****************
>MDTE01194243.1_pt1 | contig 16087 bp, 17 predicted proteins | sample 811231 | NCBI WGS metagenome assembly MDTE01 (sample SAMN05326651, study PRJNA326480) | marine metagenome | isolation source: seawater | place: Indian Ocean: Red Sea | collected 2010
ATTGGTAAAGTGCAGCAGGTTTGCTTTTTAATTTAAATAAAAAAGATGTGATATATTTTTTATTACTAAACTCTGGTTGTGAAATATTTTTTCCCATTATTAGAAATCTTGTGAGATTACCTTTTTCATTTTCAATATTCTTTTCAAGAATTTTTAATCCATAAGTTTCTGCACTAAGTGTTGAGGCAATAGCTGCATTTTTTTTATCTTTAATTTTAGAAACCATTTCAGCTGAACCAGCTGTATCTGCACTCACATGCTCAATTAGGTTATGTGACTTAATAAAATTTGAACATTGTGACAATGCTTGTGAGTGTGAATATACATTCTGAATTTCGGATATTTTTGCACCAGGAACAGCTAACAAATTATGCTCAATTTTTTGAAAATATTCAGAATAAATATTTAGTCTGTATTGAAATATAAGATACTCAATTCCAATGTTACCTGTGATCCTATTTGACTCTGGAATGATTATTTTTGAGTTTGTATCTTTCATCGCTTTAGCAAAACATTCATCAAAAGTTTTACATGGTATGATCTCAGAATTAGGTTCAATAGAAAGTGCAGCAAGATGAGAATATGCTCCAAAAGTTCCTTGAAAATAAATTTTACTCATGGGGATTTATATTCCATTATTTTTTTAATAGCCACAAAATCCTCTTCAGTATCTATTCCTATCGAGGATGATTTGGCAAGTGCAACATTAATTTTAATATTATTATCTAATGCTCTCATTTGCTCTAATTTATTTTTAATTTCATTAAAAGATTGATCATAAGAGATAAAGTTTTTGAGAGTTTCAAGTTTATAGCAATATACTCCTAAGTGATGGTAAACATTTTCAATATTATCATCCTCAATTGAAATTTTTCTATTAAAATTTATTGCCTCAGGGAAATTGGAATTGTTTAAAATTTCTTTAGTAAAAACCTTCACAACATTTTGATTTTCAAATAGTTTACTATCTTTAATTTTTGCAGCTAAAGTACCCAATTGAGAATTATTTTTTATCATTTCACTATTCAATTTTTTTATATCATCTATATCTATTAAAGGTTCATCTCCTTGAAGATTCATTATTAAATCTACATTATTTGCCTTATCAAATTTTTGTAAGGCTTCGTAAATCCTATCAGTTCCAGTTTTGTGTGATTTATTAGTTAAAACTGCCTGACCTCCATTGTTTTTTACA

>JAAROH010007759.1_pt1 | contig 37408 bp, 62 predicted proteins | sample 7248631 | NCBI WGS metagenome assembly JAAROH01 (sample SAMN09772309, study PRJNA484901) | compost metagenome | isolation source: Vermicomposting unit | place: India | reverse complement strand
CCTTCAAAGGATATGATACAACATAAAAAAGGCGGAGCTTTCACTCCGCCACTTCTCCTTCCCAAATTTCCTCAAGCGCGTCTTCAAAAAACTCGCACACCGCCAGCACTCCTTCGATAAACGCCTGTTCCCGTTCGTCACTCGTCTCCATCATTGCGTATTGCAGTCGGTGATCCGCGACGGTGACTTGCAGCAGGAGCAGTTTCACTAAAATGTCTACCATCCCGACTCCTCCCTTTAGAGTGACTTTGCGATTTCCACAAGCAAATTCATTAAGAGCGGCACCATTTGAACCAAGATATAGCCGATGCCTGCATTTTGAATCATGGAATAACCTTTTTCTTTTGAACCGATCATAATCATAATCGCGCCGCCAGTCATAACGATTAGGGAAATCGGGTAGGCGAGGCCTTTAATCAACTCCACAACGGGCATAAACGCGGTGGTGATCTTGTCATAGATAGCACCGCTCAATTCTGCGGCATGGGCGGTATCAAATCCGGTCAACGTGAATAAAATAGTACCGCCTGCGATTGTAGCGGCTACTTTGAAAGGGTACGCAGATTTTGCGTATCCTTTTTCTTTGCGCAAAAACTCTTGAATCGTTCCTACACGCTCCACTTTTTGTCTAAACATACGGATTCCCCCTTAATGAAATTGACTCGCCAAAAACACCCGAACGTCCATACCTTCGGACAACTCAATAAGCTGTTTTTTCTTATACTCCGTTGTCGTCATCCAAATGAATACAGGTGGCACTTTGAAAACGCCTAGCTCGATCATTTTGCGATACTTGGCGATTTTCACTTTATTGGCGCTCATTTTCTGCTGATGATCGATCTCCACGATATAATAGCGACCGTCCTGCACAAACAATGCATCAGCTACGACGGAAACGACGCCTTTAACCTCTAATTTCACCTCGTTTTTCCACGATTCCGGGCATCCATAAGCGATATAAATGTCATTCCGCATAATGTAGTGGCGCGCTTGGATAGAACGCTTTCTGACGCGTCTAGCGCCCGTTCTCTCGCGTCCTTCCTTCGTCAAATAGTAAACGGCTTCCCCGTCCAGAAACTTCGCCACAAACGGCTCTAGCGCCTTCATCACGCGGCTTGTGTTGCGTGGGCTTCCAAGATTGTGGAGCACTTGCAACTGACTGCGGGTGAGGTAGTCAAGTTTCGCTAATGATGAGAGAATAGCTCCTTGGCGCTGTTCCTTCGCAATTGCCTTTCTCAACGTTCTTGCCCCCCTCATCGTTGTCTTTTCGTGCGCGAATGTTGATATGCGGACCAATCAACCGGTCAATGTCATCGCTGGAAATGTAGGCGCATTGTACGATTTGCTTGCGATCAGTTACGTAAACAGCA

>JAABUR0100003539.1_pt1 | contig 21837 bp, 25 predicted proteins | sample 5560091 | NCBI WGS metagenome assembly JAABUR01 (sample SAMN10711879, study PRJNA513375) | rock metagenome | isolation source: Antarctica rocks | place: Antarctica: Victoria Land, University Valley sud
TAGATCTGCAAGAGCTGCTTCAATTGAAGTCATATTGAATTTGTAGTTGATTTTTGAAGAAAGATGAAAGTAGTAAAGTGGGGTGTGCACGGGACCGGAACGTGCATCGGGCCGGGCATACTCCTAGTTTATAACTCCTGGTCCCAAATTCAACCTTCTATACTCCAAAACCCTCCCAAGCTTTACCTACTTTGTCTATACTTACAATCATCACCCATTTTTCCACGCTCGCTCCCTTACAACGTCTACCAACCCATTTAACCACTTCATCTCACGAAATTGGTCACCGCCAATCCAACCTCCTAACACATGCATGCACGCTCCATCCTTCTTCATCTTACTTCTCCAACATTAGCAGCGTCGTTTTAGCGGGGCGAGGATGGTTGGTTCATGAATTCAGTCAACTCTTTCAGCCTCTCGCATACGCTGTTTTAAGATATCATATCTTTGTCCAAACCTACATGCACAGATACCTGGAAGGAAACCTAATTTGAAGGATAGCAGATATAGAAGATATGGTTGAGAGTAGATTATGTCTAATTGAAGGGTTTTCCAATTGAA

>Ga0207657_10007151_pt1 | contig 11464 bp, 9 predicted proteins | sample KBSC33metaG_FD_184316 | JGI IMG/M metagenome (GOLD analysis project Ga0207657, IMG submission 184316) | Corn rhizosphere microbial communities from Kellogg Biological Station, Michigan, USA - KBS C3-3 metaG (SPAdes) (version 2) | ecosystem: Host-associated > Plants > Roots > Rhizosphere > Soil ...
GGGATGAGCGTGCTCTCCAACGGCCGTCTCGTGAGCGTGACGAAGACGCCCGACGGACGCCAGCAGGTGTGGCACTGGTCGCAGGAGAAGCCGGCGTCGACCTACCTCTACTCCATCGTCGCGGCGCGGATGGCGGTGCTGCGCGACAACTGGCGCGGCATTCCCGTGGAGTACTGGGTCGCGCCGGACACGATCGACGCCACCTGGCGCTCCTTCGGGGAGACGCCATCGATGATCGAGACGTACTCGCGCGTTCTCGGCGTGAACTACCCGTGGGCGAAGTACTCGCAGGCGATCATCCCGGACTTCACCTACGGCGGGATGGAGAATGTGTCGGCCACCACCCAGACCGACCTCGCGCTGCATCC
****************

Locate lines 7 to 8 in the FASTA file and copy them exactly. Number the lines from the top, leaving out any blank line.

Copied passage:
>Ga0207657_10007151_pt1 | contig 11464 bp, 9 predicted proteins | sample KBSC33metaG_FD_184316 | JGI IMG/M metagenome (GOLD analysis project Ga0207657, IMG submission 184316) | Corn rhizosphere microbial communities from Kellogg Biological Station, Michigan, USA - KBS C3-3 metaG (SPAdes) (version 2) | ecosystem: Host-associated > Plants > Roots > Rhizosphere > Soil ...
GGGATGAGCGTGCTCTCCAACGGCCGTCTCGTGAGCGTGACGAAGACGCCCGACGGACGCCAGCAGGTGTGGCACTGGTCGCAGGAGAAGCCGGCGTCGACCTACCTCTACTCCATCGTCGCGGCGCGGATGGCGGTGCTGCGCGACAACTGGCGCGGCATTCCCGTGGAGTACTGGGTCGCGCCGGACACGATCGACGCCACCTGGCGCTCCTTCGGGGAGACGCCATCGATGATCGAGACGTACTCGCGCGTTCTCGGCGTGAACTACCCGTGGGCGAAGTACTCGCAGGCGATCATCCCGGACTTCACCTACGGCGGGATGGAGAATGTGTCGGCCACCACCCAGACCGACCTCGCGCTGCATCC